|No. 68 Squadron RAF|
|Branch||Royal Air Force|
Czech language: Vždy připraven
|Squadron Badge heraldry||A tawny owl's head couped|
|Squadron Codes||WM (1943–1944)|
The name No. 68 Squadron has been used for two quite different units, only one of which was strictly a unit of the Royal Air Force. "No. 68 Squadron RFC" was for a time the official British military designation for No. 2 Squadron Australian Flying Corps.
World War I
No. 2 Squadron, Australian Flying Corps was formed at Heliopolis, Egypt in 1916. For a while it was known to the British military as "No. 68 Squadron RFC" - according to some accounts in order to avoid confusion with No. 2 Squadron, RFC. This designation was never accepted by the squadron or the Australian Imperial Force, and was in fact officially dropped by the British by early 1918, before the formation of the RAF.
Initially equipped with Airco DH.5 aircraft, the unit's main role with these aircraft was the strafing of hostile trenches. In January 1918 the unit was re-equipped with S.E.5a fighters, which it retained for the rest of the war. The squadron claimed 77 enemy aircraft destroyed; it remained in Europe until 28 February 1919 when it was disbanded.
World War II
During World War II, a new No. 68 squadron (the first RAF squadron to actually bear the number) was formed at RAF Catterick on 7 January 1941 as a night fighter squadron equipped with Bristol Blenheims and became operational on 7 April before moving to High Ercall. In May 1941 No. 68 converted to Bristol Beaufighters and in March 1942 they went to RAF Coltishall in Norfolk. In July 1944 the Squadron converted to de Havilland Mosquitoes. From July 1941, No. 68 Squadron always had a strong element of Czech pilots in exile with up to eight flying crews consisting entirely of Czech personnel. These ties and the squadron's night fighter activities were recognized in 1944 when Air Chief Marshal Charles Steele presented a crest to No. 68 Squadron that displayed an owl's head and had the Czech motto Vždy připraven – "Always prepared" or "Always ready".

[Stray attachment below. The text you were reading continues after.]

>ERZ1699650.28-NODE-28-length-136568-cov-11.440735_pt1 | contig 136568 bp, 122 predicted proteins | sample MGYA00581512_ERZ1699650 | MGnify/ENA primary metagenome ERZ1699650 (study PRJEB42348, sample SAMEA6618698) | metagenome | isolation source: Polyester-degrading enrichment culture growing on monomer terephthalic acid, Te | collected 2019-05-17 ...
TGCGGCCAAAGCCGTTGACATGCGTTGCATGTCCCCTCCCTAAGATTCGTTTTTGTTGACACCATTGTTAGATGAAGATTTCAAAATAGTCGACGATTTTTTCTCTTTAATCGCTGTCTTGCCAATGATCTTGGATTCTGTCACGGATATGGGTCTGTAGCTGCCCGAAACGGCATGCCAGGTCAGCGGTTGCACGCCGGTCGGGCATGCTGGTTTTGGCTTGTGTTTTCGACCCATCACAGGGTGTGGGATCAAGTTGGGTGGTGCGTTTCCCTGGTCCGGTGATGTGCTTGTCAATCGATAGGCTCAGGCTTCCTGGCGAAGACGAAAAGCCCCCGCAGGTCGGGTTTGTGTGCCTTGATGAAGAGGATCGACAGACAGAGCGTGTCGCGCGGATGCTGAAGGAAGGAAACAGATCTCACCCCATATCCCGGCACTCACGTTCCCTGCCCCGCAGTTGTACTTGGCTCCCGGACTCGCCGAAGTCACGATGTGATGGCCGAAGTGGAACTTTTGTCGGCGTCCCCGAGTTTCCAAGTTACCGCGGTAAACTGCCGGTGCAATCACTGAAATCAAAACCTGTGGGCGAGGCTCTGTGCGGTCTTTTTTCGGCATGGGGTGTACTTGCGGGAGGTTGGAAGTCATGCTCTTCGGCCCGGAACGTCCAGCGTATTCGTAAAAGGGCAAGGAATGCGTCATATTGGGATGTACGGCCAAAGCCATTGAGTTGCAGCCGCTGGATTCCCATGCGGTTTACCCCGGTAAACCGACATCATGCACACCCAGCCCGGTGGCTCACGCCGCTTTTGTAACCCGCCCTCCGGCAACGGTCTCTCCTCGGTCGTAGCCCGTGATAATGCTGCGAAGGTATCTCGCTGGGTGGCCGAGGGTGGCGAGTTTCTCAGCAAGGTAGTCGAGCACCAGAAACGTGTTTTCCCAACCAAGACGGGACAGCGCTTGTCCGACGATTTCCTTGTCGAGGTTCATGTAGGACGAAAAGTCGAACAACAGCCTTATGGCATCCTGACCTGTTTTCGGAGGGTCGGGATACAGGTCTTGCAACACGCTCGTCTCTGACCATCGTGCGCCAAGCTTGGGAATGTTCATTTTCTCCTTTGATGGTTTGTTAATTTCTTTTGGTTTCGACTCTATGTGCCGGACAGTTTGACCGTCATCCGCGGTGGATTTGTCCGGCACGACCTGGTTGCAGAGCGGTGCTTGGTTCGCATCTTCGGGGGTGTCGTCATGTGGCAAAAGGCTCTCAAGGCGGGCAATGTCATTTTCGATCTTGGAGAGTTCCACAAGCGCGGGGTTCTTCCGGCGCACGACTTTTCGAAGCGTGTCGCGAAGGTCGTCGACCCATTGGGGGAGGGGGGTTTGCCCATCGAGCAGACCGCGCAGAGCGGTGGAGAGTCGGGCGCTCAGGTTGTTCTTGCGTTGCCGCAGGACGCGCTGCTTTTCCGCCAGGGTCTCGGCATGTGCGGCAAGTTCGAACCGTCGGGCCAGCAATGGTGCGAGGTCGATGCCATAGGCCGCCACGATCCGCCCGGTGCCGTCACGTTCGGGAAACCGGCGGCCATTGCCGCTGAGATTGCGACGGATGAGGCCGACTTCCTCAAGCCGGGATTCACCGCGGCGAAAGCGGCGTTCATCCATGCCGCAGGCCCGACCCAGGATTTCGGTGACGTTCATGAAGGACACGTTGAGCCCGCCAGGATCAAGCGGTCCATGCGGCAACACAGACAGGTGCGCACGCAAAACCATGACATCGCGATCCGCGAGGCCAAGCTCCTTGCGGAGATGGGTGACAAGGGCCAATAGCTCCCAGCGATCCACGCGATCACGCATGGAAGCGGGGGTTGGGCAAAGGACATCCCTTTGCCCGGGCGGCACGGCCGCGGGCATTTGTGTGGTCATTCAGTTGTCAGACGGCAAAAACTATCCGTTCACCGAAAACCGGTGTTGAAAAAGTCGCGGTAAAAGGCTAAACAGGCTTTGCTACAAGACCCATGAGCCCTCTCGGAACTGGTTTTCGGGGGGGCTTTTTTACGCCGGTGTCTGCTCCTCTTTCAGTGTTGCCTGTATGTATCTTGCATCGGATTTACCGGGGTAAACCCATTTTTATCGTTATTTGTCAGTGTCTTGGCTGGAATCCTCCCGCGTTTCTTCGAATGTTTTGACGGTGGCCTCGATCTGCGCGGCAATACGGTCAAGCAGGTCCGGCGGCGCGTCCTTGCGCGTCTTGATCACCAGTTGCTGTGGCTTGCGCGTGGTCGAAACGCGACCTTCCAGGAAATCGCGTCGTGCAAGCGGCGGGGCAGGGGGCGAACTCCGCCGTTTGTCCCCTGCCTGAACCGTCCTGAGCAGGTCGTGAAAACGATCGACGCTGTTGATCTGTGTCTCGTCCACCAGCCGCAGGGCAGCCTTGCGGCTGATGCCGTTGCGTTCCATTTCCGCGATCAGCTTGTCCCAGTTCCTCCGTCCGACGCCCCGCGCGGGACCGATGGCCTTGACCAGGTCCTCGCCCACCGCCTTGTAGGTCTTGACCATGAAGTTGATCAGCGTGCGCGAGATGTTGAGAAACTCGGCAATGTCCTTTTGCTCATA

The poet James Farrar was a Pilot Officer of 68 Squadron. He was killed on the night of 25/26 July 1944 when, on patrol over the Thames (as navigator of a Mosquito piloted by Fred Kemp), he was ordered to intercept a V1 flying bomb.
No. 68 Squadron was deactivated on 20 April 1945 with the personnel joining various other units including No. 125 Squadron RAF.
- "68 Squadron". Royal Air Force. http://www.raf.mod.uk/history/68squadron.cfm. Retrieved 16 February 2013.
- "No 67 – 69 Squadron Aircraft & Markings". Air of Authority – A History of RAF Organisation. http://www.rafweb.org/SqnMark067-69.htm. Retrieved 16 February 2013.
- Molkentin, 2010 pp.178-180
- Molkentin, 2010 p, 44
- Croft 1994, pp. 2–11
- Croft 1994, p. 12
- Works cited
- Molkentin, Michael Fire in the Sky:The Australian Flying Corps in the First World War. Sydney:Allen & Unwin, 2010 ISBN 978-1-74237-072-9
- Croft, Peter L. (1994). "A History of No. 68 Squadron RAF". Royal Air Force Museum Laarbruch-Weeze. http://www.laarbruch-museum.net/Source/RAF-68.SQD.pdf. Retrieved 16 February 2013.
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